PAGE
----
Film Review: The Texas Chainsaw Massacre (2003)

Release Date: October 15th, 2003 (Hollywood premiere)
Directed by: Marcus Nispel
Written by: Scott Kosar
Based on: The Texas Chain Saw Massacre by Kim Henkel, Tobe Hooper
Music by: Steve Jablonsky
Cast: Jessica Biel, Jonathan Tucker, Erica Leerhsen, Mike Vogel, Eric Balfour, R. Lee Ermey, Andrew Bryniarski, David Dorfman, John Larroquette (narrator)

Radar Pictures, Focus Features, New Line Cinema, 98 Minutes

Review:

“Excuse me, you mind getting the fuck outta my way, son?” – Sheriff Hoyt

Very few horror franchise reboots are good. This is one of the few that are and because of that, it kind of started a trend where a new generation of filmmakers, inspired by the old, started trying to resurrect the most iconic horror franchises of their youth.

I know many people that actually prefer this movie to the original. I don’t but I also don’t think that those people are insane, either. I think there actually is an argument to be made about it and it’s one of my favorite horror debates to listen to between people that actually know and are passionate about these movies.

I think that in 2003, I would’ve rated this much higher. Seeing it 18 years later, I do find some of the dialogue to be a bit cringe and poorly written. I also find some of the director’s choices in how he shoots certain sequences to be a bit weak and trope-riddled.

The biggest highlight of the film for me was Jessica Biel and not just because she looked fucking magnificent but because she really dived into this and gave a convincing performance. So much so, in fact, that I hadn’t seen a “final girl” this good in a decade or more at the time that this came out. Honestly, I think in that regard, she actually exceeds the vast majority of “final girls” in horror. Granted, it’d be hard to put anyone in front of Jamie Lee Curtis or Heather Langenkamp.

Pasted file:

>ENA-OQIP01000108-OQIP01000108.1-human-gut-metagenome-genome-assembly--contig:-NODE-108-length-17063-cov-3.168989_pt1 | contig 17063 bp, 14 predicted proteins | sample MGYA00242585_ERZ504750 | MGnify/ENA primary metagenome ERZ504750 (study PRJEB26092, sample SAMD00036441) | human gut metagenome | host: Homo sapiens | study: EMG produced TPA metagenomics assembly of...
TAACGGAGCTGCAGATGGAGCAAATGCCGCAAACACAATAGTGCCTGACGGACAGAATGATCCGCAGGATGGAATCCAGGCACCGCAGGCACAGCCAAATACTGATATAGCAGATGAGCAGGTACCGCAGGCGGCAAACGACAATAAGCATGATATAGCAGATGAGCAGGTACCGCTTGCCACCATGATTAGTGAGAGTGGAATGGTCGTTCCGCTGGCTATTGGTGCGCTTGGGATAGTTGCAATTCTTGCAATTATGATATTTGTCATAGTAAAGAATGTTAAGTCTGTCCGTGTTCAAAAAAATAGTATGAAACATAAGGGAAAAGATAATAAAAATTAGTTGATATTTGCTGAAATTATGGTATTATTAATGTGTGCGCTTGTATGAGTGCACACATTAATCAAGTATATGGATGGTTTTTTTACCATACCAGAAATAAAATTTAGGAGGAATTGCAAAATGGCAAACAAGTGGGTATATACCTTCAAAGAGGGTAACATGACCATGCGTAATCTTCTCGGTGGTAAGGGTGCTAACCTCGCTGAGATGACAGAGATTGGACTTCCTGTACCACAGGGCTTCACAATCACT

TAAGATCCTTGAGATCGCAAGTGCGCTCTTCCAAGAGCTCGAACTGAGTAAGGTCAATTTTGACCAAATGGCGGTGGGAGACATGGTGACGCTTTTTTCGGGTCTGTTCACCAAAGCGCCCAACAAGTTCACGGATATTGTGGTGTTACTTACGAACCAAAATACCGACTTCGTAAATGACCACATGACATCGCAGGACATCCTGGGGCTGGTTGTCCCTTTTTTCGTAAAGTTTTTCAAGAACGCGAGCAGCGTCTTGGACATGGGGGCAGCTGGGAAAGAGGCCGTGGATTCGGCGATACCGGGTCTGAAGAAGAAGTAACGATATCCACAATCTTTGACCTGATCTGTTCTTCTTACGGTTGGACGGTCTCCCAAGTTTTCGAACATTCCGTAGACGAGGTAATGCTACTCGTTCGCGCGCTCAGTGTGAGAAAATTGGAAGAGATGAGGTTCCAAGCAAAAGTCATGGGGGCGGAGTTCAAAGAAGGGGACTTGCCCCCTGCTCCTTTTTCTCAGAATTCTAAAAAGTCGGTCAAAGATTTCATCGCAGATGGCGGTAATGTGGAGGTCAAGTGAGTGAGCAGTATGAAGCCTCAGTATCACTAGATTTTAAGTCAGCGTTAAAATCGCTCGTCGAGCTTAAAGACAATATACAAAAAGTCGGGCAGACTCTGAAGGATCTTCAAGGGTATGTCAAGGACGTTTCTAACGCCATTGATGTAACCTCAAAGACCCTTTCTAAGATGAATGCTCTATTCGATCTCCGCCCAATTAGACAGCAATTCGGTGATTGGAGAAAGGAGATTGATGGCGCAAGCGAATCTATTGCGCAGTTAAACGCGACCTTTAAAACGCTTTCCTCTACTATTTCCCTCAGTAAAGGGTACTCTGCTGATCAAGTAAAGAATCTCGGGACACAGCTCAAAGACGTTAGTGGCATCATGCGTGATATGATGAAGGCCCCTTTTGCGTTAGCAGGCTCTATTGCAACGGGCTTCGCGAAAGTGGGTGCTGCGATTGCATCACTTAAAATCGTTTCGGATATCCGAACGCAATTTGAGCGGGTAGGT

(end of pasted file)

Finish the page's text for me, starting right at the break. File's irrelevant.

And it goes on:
I also immensely enjoyed R. Lee Ermey in this, as the town sheriff who is actually a part of the killer family and directly related to this franchise’s top monster, Leatherface.

Ermey gave a performance on the same level as his best work. He committed to this role so greatly that you really want to see him get what he deserves in the end. When he does, it’s beyond fucking satisfying. Without Ermey and Biel, this would’ve probably just been a standard, cookie cutter, forgettable slasher flick.

Now the rest of the cast is pretty bad and it kind of bogs the film down in the scenes where it focuses on them. In fact, the stuff in the van at the beginning was pretty awful and it almost wrecked Jessica Biel but luckily, they didn’t stick to that too long and the horror started almost from the get go.

This is also plagued by the cinematic style of the time, which I didn’t like back then and still don’t like now. It’s nothing I’ve started to feel nostalgic for as time passes. What I’m referring to specifically is the overuse of color filters, which makes all films look unrealistic and like a music video. This may have started with David Fincher in Alien 3 but it’s something that would be used to death in just about every “hip” film of the mid-’90s to mid-’00s from Fincher’s other movies, The Matrix films, nearly all horror that wasn’t Scream, as well as action flicks and crime movies. It’s not such a big deal when used sparingly but it’s not here. The film is either unnaturally bronze or bluish green in every scene.

Still, the positives outweigh the negatives and this is a movie carried by two solid performances and a version of Leatherface that is the scariest of them all.